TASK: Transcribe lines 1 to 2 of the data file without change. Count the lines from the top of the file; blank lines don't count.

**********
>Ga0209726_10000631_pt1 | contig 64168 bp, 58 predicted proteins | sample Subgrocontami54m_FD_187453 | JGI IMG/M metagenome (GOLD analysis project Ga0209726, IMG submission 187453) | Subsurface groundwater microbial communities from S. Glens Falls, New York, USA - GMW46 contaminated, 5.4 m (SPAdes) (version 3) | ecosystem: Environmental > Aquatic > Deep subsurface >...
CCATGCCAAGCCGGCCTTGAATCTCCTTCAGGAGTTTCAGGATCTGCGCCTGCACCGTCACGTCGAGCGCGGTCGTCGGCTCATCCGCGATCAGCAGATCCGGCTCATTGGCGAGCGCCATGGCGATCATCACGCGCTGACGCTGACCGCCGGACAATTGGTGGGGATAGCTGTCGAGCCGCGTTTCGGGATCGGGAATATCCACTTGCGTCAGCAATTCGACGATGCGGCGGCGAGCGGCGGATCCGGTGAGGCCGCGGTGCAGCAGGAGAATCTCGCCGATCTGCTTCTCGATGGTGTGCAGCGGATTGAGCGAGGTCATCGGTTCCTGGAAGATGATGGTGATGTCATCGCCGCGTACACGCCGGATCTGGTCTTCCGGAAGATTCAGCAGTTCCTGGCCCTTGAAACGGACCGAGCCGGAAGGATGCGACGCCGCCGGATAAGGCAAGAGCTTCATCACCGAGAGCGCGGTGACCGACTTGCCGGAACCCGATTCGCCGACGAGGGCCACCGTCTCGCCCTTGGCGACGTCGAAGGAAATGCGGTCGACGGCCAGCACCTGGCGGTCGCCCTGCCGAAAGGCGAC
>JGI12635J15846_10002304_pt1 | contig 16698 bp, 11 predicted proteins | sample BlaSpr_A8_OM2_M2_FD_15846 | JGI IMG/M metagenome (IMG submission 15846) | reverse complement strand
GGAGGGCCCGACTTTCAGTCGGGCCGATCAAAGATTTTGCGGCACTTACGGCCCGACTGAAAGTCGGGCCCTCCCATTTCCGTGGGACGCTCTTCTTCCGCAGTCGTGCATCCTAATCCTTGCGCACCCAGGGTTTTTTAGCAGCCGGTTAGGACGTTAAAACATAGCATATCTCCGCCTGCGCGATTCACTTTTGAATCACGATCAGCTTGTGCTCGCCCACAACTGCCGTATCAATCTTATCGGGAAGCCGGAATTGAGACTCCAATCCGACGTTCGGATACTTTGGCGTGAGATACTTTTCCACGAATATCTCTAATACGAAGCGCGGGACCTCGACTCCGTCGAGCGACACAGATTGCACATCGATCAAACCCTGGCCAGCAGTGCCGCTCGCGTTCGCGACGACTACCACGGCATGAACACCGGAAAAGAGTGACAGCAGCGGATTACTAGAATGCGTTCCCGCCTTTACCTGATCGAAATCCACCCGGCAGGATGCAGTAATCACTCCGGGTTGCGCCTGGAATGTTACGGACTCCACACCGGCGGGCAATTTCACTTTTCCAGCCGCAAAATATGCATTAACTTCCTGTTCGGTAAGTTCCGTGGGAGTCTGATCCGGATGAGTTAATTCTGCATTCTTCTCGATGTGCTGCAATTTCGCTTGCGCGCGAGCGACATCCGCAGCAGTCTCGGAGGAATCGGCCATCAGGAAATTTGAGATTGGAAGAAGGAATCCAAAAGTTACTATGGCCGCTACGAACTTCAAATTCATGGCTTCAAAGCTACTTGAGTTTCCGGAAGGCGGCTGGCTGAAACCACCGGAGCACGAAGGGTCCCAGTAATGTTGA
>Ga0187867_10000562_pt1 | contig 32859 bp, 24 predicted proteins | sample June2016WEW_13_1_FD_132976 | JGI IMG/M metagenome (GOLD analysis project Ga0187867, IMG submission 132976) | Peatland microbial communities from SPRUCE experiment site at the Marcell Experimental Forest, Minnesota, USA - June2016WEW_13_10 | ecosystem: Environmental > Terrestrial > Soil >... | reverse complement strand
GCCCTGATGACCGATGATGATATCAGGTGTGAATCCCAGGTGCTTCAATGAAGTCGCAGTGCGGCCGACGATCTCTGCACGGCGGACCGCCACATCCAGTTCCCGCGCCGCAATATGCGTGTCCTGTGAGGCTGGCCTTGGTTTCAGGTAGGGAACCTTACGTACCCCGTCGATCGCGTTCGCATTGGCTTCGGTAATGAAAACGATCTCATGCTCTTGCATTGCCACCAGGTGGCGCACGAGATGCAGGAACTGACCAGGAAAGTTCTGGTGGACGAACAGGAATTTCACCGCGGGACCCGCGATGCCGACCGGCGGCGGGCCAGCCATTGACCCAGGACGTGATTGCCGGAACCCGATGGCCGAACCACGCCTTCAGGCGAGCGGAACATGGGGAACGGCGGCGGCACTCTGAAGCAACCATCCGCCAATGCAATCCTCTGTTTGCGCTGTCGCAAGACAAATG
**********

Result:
>Ga0209726_10000631_pt1 | contig 64168 bp, 58 predicted proteins | sample Subgrocontami54m_FD_187453 | JGI IMG/M metagenome (GOLD analysis project Ga0209726, IMG submission 187453) | Subsurface groundwater microbial communities from S. Glens Falls, New York, USA - GMW46 contaminated, 5.4 m (SPAdes) (version 3) | ecosystem: Environmental > Aquatic > Deep subsurface >...
CCATGCCAAGCCGGCCTTGAATCTCCTTCAGGAGTTTCAGGATCTGCGCCTGCACCGTCACGTCGAGCGCGGTCGTCGGCTCATCCGCGATCAGCAGATCCGGCTCATTGGCGAGCGCCATGGCGATCATCACGCGCTGACGCTGACCGCCGGACAATTGGTGGGGATAGCTGTCGAGCCGCGTTTCGGGATCGGGAATATCCACTTGCGTCAGCAATTCGACGATGCGGCGGCGAGCGGCGGATCCGGTGAGGCCGCGGTGCAGCAGGAGAATCTCGCCGATCTGCTTCTCGATGGTGTGCAGCGGATTGAGCGAGGTCATCGGTTCCTGGAAGATGATGGTGATGTCATCGCCGCGTACACGCCGGATCTGGTCTTCCGGAAGATTCAGCAGTTCCTGGCCCTTGAAACGGACCGAGCCGGAAGGATGCGACGCCGCCGGATAAGGCAAGAGCTTCATCACCGAGAGCGCGGTGACCGACTTGCCGGAACCCGATTCGCCGACGAGGGCCACCGTCTCGCCCTTGGCGACGTCGAAGGAAATGCGGTCGACGGCCAGCACCTGGCGGTCGCCCTGCCGAAAGGCGAC